Step 1: Think about what kind of book it is. Brainstorm some things you might put on your cover to convey that. I’m not talking about story elements, but genre or flavor elements. One of the biggest mistakes amateurs make is putting some story element of the novel on the cover. The problem many times is that unless the person has read the book, the cover either doesn’t make sense or is confusing. How many times have you seen a picture of a house on a cover and you had no idea what it was there for? It might represent the house the character grew up in or lives in, but how does that tell you what kind of novel it is? Same with a gorgeous landscape. Gorgeous sunsets make for great photographs, but a book cover? What does it say about the story? Or how many times have you seen a cover with an image or group of images and you had no idea what they were? Maybe if you studied the cover long enough you figured it out, but if you have to study a cover to figure it out, then the cover fails to do its job.
What if you had a vampire novel showing a vampire standing in the middle of a gorgeous woods in the daylight? While that might tell you reader that this vampire can exist in sunlight, having him in the middle of a woods might make it more confusing. A good cover should pose one or more questions for the reader, but they must be the right questions, ones that intrigue, not puzzle, the viewer.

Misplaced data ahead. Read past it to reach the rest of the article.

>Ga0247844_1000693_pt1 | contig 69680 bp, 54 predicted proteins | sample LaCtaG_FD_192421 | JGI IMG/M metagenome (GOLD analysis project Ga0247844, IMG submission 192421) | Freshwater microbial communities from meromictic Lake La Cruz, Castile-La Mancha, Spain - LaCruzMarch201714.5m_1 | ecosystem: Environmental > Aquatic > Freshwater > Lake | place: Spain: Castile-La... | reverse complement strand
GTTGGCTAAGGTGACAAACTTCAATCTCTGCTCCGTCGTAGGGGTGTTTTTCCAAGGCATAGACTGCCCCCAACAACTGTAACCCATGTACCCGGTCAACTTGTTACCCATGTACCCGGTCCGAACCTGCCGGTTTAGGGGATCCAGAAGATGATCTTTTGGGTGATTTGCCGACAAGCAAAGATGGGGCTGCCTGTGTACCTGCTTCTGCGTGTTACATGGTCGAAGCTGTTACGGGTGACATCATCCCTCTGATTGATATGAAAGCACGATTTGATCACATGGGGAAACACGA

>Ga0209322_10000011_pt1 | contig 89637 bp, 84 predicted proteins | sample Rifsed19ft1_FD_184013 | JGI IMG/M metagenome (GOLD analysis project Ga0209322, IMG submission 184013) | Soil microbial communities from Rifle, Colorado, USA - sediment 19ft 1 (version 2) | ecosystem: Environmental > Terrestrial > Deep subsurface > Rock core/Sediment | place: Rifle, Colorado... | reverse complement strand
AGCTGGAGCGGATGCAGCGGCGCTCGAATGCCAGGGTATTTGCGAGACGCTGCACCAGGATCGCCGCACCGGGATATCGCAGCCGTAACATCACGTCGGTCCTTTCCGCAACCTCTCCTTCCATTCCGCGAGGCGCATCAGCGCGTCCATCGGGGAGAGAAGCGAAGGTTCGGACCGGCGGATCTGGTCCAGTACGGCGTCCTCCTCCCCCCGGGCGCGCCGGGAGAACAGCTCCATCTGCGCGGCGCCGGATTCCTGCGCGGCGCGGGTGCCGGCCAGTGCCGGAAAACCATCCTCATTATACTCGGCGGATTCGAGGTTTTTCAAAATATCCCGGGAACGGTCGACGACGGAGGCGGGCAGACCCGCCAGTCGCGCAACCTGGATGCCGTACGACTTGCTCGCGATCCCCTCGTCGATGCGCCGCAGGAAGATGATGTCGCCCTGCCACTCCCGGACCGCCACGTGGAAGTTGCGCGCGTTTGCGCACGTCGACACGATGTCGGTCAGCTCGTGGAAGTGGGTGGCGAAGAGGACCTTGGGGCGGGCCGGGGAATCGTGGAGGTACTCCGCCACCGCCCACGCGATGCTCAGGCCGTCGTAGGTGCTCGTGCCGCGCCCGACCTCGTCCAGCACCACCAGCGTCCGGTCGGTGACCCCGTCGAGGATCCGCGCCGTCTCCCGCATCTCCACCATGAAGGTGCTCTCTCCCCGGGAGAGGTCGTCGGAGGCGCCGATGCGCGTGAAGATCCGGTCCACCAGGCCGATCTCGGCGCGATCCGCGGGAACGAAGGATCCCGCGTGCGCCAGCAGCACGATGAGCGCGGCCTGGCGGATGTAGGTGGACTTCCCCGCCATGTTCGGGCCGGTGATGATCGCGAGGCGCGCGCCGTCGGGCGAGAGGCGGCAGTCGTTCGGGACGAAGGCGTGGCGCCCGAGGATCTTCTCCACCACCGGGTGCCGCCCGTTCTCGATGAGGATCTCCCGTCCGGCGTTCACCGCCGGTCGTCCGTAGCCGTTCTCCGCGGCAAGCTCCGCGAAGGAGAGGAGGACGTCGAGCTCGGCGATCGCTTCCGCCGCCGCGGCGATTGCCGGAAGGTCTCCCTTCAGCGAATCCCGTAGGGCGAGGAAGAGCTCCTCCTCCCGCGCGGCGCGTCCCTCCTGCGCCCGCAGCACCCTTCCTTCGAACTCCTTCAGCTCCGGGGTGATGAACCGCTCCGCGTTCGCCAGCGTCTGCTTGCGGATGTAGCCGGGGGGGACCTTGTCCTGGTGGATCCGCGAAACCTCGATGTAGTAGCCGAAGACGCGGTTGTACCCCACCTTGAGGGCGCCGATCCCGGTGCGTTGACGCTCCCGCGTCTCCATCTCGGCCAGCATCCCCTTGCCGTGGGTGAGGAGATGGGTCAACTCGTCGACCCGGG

Step 2: Think about a central focus for your cover, something that immediately grabs the viewer’s attention and makes the reader want to know more.
Step 3: Think about the rest of the cover. What can you add that supports your focal point without cluttering the cover? Too often I see authors trying to stuff “relevant” pieces onto the cover and they end up with a mess. Note the David Penny covers in the Reedsy article. Even his “wrong” covers are not cluttered. All four of the covers have a central focus with other images reinforcing it.